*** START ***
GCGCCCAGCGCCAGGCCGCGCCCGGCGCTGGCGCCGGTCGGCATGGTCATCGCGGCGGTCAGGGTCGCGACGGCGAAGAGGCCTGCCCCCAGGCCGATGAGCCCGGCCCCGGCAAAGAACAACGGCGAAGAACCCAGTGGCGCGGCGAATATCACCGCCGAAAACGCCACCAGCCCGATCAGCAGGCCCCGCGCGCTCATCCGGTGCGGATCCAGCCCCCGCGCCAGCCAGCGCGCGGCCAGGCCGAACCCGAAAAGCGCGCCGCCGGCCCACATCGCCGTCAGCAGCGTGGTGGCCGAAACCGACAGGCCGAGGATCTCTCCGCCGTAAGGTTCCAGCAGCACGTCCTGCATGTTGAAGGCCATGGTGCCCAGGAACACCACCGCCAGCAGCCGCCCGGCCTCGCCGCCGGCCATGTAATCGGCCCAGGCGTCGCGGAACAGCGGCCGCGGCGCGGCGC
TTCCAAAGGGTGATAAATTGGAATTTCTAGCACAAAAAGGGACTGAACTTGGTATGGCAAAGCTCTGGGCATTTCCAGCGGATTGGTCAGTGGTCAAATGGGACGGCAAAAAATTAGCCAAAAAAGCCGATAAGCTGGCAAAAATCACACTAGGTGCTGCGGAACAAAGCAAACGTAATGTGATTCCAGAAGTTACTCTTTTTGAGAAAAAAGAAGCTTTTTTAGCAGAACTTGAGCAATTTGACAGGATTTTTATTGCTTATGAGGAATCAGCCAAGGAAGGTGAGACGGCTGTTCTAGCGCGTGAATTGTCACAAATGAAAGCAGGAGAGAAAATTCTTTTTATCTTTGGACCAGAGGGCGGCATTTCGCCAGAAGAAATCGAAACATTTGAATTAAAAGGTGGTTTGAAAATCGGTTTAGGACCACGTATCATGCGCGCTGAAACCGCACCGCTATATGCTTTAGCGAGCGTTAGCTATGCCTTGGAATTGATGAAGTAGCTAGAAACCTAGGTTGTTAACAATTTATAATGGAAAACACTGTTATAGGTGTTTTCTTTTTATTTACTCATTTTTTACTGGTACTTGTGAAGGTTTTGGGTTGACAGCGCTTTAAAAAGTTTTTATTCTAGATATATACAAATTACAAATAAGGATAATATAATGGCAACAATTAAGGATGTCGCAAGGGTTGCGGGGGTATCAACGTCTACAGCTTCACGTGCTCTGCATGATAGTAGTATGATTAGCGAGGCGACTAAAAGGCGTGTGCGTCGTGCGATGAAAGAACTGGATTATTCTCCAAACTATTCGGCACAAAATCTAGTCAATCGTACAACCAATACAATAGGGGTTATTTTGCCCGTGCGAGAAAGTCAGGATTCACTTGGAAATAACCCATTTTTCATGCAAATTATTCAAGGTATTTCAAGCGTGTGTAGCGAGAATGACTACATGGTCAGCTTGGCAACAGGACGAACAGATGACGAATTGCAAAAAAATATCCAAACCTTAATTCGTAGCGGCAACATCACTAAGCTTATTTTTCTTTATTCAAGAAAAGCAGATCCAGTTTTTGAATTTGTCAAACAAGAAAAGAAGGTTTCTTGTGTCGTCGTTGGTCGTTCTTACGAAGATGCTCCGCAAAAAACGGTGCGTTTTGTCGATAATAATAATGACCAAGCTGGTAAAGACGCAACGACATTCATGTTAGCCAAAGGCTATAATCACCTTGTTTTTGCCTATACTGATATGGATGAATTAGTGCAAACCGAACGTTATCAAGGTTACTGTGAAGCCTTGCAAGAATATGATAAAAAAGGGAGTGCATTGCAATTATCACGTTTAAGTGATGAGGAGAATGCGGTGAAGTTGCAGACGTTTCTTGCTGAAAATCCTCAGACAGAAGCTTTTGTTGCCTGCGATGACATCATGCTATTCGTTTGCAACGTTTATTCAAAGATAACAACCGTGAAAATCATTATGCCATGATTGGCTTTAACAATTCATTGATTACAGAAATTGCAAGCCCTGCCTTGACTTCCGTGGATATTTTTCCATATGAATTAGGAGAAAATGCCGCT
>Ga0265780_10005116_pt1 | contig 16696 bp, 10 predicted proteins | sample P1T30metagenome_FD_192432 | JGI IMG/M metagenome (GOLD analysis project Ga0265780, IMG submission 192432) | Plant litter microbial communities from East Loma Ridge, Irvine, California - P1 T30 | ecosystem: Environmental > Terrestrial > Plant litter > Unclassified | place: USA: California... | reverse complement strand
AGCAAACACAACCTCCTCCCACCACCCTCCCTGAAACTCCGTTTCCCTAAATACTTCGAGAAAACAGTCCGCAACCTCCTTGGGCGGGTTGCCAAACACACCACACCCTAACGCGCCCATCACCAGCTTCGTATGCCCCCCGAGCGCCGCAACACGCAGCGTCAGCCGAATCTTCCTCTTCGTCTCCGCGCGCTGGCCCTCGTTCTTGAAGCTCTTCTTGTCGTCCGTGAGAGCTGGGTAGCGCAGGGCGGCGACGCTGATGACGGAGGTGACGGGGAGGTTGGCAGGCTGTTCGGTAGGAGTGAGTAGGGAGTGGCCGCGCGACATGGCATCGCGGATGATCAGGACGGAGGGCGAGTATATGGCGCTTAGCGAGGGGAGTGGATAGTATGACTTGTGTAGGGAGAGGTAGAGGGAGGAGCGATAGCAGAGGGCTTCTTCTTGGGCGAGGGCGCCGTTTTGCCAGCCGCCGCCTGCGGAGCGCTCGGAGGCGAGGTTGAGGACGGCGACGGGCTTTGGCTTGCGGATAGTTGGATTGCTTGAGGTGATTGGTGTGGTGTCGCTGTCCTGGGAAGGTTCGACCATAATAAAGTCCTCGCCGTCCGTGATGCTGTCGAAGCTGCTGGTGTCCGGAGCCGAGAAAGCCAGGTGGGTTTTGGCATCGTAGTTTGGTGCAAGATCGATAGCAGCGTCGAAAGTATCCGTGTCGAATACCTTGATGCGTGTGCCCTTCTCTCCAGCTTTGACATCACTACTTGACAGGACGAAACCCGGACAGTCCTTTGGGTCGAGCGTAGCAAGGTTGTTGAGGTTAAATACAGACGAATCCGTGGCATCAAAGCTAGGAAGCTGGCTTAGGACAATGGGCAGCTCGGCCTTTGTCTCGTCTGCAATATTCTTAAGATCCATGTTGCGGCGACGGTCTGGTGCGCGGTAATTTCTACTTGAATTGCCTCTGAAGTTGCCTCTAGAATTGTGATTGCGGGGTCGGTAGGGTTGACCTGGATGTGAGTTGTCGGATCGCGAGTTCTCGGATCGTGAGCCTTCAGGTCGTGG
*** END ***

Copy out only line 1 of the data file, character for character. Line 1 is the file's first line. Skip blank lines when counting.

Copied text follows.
GCGCCCAGCGCCAGGCCGCGCCCGGCGCTGGCGCCGGTCGGCATGGTCATCGCGGCGGTCAGGGTCGCGACGGCGAAGAGGCCTGCCCCCAGGCCGATGAGCCCGGCCCCGGCAAAGAACAACGGCGAAGAACCCAGTGGCGCGGCGAATATCACCGCCGAAAACGCCACCAGCCCGATCAGCAGGCCCCGCGCGCTCATCCGGTGCGGATCCAGCCCCCGCGCCAGCCAGCGCGCGGCCAGGCCGAACCCGAAAAGCGCGCCGCCGGCCCACATCGCCGTCAGCAGCGTGGTGGCCGAAACCGACAGGCCGAGGATCTCTCCGCCGTAAGGTTCCAGCAGCACGTCCTGCATGTTGAAGGCCATGGTGCCCAGGAACACCACCGCCAGCAGCCGCCCGGCCTCGCCGCCGGCCATGTAATCGGCCCAGGCGTCGCGGAACAGCGGCCGCGGCGCGGCGC